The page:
Around the 4 mile mark, light rain sprinkles filled the air. We both took some time to secure our phones fully in their zippered pouches as we ran. By the time we made the turn onto Park Avenue, it was solidly raining. I was suddenly grateful I had anticipated chafing and applied some of this little round band-aids to my chest. I’ve been caught a few times without them, and when it rains and my shirt soaks, it gets bad … quickly. I carried a small water bottle filled with Tailwind, and jogged slowly past aid stations as Elizabeth got water. Before we knew it we were ascending Goodman on the way to Highland Park. One spectator shouted, “The hill’s almost over!” I yelled back at her, “What hill?” I was feeling really good, and my legs were turning over nicely after being abused all week.
Once we’d gotten up the hill into the cemetery, we picked up the pace a bit as we rolled up and down, back and forth along the meandering path. The sun was partially out, and sprinkles were now intermittent. As we approached the exit to the cemetery, I asked Elizabeth if she’d like to play a game. It’s a wonderful running game invented by the late Alexander Pickemov, a Russian runner. I delighted in making up this back story, and reveal that Alexander loved to “pick ‘em off” near the end of races, referring to the runners in front of us. I don’t think Elizabeth was having any of it, but I like to think that it made her laugh. She was working pretty hard, but we were almost done.
As we neared the the bridge across the Genesee River just after mile 12, a more persistent rain had resumed. Halfway across the bridge we were treated to a thunderous clap. I said out loud to anyone who’d be listening, “Oh boy, here we go!” The skies opened, unleashing a torrent that quickly filled the street and fully soaked my clothing. We were just a mile from the end, but as we continued splashing through standing water on Exchange Boulevard I had one thought running through my head.
I turned to my sixteen year-old daughter and told her my feelings. “This fucking sucks!” Then I added for good measure, “And yes, that’s the proper use of that word!” She wryly smiled at her quirky and seldom profane Dad, but we were both miserable. Our hands were freezing, our socks and shoes sodden, and the finish line was approaching far too slowly despite our closing pace of 9:43. I urged her on, and soon we were there. Beyond the lines of hardy spectators, I saw that the finish area was pooled deeply with water. It sadly would affect the timing equipment, making hard work for the timers, but their loss was my photo opportunity. I splashed in that finish line puddle like I was a kid on the playground. I felt that way, too!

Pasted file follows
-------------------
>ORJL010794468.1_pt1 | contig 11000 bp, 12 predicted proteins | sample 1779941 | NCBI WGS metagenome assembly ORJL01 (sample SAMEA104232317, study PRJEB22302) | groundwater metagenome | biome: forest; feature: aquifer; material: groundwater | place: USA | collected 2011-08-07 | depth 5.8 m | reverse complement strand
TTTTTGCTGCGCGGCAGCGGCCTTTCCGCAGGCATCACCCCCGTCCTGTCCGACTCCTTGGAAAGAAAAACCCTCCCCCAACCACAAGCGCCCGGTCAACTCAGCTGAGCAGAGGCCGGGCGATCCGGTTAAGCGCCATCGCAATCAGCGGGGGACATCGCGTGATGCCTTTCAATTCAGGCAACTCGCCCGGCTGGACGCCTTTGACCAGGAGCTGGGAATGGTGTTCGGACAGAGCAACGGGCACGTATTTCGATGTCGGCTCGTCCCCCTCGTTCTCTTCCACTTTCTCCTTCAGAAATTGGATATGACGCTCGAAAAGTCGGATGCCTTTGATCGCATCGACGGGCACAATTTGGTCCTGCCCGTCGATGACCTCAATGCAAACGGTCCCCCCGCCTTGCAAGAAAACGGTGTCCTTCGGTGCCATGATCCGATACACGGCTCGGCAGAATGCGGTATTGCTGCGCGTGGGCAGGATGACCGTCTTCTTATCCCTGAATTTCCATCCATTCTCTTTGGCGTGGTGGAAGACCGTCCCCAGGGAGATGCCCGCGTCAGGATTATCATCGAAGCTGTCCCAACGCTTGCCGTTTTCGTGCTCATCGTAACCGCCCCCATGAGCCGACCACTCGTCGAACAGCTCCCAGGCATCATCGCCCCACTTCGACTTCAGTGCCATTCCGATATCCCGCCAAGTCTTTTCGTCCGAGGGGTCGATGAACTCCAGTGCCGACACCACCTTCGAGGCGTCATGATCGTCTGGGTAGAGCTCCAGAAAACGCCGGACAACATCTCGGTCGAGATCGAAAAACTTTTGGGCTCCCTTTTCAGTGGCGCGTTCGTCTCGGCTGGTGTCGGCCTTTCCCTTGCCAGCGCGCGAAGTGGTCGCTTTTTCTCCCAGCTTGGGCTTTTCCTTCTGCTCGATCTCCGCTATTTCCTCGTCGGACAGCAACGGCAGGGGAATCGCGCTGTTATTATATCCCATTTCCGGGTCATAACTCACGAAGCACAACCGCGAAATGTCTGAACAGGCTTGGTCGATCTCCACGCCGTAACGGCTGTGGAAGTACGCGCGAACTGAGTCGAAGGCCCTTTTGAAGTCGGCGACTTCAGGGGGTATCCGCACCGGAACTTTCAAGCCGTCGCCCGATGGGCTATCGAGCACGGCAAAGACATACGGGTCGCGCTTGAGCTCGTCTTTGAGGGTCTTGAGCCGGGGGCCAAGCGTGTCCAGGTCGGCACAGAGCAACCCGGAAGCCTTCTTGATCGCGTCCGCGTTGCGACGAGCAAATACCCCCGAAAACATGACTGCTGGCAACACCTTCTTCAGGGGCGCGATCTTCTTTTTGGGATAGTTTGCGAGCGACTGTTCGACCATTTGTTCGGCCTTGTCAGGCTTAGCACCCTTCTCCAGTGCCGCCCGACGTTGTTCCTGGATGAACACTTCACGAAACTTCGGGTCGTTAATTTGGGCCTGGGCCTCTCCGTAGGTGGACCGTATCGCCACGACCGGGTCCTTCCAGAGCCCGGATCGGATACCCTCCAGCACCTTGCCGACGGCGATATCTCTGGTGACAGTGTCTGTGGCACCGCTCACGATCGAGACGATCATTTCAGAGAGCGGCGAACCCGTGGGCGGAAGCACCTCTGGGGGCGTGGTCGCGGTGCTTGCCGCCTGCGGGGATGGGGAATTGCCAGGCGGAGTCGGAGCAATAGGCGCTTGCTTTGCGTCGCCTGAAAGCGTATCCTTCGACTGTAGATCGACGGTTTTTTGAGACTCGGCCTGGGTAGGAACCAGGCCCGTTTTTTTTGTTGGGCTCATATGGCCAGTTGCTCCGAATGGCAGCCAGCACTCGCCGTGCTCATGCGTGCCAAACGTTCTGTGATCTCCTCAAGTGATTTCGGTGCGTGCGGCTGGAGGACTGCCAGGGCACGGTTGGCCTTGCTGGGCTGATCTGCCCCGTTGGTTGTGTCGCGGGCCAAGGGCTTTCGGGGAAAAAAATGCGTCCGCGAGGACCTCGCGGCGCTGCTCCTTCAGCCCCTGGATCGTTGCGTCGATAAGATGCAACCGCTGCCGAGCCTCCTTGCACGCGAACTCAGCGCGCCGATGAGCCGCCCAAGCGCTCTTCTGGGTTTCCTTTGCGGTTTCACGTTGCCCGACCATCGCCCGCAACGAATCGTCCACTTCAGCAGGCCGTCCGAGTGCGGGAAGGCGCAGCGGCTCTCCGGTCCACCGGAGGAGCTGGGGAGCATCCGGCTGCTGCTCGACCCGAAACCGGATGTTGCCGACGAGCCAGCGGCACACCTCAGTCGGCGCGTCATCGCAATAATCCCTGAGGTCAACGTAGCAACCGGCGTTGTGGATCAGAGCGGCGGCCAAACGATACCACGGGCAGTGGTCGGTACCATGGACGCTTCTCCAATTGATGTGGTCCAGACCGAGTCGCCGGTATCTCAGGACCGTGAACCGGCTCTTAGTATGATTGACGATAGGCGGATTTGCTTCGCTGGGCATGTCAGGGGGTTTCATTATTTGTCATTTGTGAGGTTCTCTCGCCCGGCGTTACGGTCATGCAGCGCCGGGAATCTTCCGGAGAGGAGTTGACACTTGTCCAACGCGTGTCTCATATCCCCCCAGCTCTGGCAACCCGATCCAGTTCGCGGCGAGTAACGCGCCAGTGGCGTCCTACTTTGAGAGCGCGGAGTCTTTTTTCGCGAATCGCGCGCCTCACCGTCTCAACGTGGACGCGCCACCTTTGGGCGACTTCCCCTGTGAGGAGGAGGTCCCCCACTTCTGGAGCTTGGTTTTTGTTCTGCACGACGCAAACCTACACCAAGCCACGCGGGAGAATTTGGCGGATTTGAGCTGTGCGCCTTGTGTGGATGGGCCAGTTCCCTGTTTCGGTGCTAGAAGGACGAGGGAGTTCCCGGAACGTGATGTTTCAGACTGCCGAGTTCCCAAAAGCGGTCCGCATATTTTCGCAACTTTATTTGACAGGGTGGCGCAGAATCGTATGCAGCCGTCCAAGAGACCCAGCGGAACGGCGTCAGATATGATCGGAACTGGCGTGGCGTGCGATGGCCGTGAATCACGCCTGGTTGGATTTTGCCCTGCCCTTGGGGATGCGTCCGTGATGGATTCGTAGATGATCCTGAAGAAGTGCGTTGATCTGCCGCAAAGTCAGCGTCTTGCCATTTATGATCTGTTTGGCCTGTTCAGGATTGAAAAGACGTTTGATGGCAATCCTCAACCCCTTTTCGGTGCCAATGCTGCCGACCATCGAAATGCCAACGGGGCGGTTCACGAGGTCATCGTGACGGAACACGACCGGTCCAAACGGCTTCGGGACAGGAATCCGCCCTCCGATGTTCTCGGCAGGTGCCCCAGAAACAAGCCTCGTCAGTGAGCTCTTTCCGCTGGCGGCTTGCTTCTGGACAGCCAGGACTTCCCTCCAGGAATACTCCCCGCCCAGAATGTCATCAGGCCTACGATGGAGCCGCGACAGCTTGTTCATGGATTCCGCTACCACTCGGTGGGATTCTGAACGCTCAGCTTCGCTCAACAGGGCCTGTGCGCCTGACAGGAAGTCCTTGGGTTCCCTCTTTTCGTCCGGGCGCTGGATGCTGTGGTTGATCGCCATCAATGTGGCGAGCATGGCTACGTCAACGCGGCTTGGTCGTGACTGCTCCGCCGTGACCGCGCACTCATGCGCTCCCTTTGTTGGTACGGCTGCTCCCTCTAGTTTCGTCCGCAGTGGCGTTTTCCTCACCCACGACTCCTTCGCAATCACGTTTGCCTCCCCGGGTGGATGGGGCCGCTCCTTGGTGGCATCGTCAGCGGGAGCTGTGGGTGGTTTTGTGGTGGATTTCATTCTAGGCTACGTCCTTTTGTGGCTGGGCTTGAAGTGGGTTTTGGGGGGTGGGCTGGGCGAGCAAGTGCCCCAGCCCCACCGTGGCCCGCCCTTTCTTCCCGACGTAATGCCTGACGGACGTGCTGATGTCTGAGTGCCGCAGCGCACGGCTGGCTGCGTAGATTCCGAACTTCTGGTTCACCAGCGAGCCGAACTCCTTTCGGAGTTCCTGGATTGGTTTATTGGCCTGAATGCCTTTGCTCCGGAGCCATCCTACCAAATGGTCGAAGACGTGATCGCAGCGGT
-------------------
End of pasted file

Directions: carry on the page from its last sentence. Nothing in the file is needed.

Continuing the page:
Time to Thaw
We quickly made our way inside to thaw our extremities and have some of that delicious post-race pizza we all love. It felt good to take off my wet gloves, and soon I was feeling comfortable despite my dripping clothing. We were reunited with Amy after a quick phone call, and we spent a few minutes drying off a bit and talking with Donna Meyer, Elizabeth’s childhood pediatrician. We always see her at ski races and running races!
It was time to get warm. We left the arena to get to the car and the rain persisted. We ran as quickly as we could, yet just yards from the car another deluge swept in. It was like a movie set that called for a totally rain-soaked scene. I fumbled with my belt to get the car key. My fingers were freezing. As we shut ourselves in our car, we each took care of ourselves as the water beat down on the roof. I kicked off my shoes and peeled my socks off. I peeled off my soaked shirt and started shivering. Elizabeth had the foresight to pack a towel in the car. After she dried off and put herself into a warmer top, I gratefully draped her towel over my shoulders. I looked like I’d just dried off at the pool!
We all have wonderful stories to tell about this race, but those are mine. I learned a few things. First, it’s wonderful to be in a race and spend time caring about another person, and have enough gas in the tank to look around and enjoy the surroundings. Second, pack some dry clothes, even if the forecast is for 20%.
By the Numbers
Chip Time: 2:02:26